Author Topic: Tom Wood Ash Lane  (Read 207 times)

Offline stephen spencer

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Tom Wood Ash Lane
« on: Sunday 11 October 20 04:25 BST (UK) »
I am a member of a local History Group, Upton and North Elmsall History. A long running question locally is how a street got its name. Wondered if anyone has any tips or suggestions what routes are available to solve how places came by their names. TomWood Ash Lane is Upton, Pontefract, West Yorkshire. The map attached is from 1850 it as itís name on this

Offline BumbleB

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Re: Tom Wood Ash Lane
« Reply #1 on: Sunday 11 October 20 08:35 BST (UK) »
My initial thought, having looked at the map - there are two Halls in the local area (Upton and North Elmsall) so a possibility of a "celebrated" owner/occupier  :-\
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Offline stephen spencer

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Re: Tom Wood Ash Lane
« Reply #2 on: Sunday 11 October 20 09:22 BST (UK) »
was my thoughts I have checked census records for Upton Hall back to 1841, think it must have been tenant farmers living there because there was no continuity with different families' living and working there  from 1911 to 1841. When current issue with covid is past will probably have a look in Wakefield Archives to check actual ownership. Local wood is called Walton Wood and on the 1850 map shown it has the same footprint as it does today. Can see no other Woods in area, so my thoughts are same as yours it is probably named after a person


Online ShaunJ

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Re: Tom Wood Ash Lane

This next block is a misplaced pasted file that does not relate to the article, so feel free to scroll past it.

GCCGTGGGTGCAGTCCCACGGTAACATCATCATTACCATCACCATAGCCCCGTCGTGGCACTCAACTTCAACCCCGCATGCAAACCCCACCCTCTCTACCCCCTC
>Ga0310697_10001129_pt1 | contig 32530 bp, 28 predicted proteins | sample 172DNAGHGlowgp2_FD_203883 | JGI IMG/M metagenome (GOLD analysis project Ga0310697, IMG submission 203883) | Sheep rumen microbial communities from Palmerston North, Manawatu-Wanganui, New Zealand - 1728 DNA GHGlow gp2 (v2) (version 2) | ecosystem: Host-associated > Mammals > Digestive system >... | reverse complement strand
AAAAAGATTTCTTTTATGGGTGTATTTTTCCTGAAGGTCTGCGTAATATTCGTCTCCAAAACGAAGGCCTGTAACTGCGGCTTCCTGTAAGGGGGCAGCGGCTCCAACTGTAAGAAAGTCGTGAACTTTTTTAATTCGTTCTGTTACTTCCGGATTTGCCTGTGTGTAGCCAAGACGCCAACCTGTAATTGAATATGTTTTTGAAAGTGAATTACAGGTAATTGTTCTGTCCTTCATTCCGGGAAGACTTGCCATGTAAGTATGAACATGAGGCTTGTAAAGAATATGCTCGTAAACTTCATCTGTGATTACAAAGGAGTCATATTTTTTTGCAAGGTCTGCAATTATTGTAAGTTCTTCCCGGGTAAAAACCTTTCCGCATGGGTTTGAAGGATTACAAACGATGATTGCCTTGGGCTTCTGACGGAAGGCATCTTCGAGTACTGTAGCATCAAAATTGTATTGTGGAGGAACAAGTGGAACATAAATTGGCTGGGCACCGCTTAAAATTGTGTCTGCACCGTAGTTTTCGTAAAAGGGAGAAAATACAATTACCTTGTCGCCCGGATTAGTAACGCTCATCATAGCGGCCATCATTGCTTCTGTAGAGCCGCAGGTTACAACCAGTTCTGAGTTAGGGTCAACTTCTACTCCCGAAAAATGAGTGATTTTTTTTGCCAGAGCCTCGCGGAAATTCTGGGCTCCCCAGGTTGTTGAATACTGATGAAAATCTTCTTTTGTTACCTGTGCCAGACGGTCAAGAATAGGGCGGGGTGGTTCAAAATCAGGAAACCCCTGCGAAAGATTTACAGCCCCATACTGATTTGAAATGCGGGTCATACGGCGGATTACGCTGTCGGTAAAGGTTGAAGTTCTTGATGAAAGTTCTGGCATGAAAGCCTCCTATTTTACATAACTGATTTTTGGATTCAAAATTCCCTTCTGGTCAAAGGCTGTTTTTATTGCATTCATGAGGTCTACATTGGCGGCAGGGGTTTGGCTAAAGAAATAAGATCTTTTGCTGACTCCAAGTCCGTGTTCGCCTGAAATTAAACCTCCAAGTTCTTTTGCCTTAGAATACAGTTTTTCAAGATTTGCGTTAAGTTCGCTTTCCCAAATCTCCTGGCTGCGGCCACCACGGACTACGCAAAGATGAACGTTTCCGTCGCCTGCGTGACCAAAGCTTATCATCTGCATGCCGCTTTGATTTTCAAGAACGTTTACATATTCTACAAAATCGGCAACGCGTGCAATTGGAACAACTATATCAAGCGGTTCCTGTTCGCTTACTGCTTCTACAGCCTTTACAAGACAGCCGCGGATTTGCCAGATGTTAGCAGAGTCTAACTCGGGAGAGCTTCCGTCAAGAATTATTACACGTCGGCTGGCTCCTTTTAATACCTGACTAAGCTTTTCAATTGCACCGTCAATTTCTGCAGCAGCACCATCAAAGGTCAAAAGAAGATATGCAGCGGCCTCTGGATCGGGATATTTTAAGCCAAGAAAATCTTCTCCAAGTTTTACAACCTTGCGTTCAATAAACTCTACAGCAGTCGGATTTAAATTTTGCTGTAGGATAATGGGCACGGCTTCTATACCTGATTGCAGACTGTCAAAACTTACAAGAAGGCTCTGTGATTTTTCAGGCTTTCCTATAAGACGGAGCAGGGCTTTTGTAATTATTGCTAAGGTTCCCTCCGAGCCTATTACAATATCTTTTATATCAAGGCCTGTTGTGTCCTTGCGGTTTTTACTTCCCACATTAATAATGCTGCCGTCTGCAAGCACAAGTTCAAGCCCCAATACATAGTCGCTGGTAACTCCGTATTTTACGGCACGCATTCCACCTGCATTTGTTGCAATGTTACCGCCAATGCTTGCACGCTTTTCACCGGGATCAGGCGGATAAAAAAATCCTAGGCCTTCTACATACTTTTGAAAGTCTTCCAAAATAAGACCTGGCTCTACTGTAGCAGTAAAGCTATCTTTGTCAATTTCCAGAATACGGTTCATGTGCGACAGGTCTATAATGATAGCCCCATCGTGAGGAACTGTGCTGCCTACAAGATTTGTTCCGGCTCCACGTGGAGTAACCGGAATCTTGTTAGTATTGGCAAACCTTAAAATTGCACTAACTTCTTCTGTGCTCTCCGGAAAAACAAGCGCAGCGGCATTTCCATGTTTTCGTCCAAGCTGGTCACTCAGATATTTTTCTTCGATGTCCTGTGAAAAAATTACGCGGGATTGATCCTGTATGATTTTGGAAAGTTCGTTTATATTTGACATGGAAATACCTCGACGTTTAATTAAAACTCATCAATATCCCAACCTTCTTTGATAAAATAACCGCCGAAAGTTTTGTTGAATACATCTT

« Reply #3 on: Sunday 11 October 20 09:39 BST (UK) »
Here's a better map https://maps.nls.uk/view/102345103#zoom=5&lat=6205&lon=3422&layers=BT

I wondered if the "Ash" part (or possibly the "Wood Ash" part) was something to do with the old limestone quarry.
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Offline stephen spencer

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Re: Tom Wood Ash Lane
« Reply #4 on: Sunday 11 October 20 10:04 BST (UK) »
I was thinking of Ash and the tree, didn't spot the quarry at the top of the lane, if Quarry belonged to Tom Wood the lane may have been the place were he tipped his ash from making lime, thanks

Online ShaunJ

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Re: Tom Wood Ash Lane
« Reply #5 on: Sunday 11 October 20 10:14 BST (UK) »
I expect the ash would blow around and hang in the foliage either side of the lane and would cover  the lane itself - hence Tom Wood's ash lane perhaps. 
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Offline Ray T

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Re: Tom Wood Ash Lane
« Reply #6 on: Sunday 11 October 20 17:12 BST (UK) »
Itís important to remember that when the military sent their surveyors round in the years after 1850; gathering info. from which they produced Ordnance Survey maps, they simply asked the locals what things were called. Many of the resulting place names, therefore; unless they were fixed with some sort of sign, depended upon who the surveyor asked. Ask the local vicar and get one answer, ask the vilage idiot and get something completely different!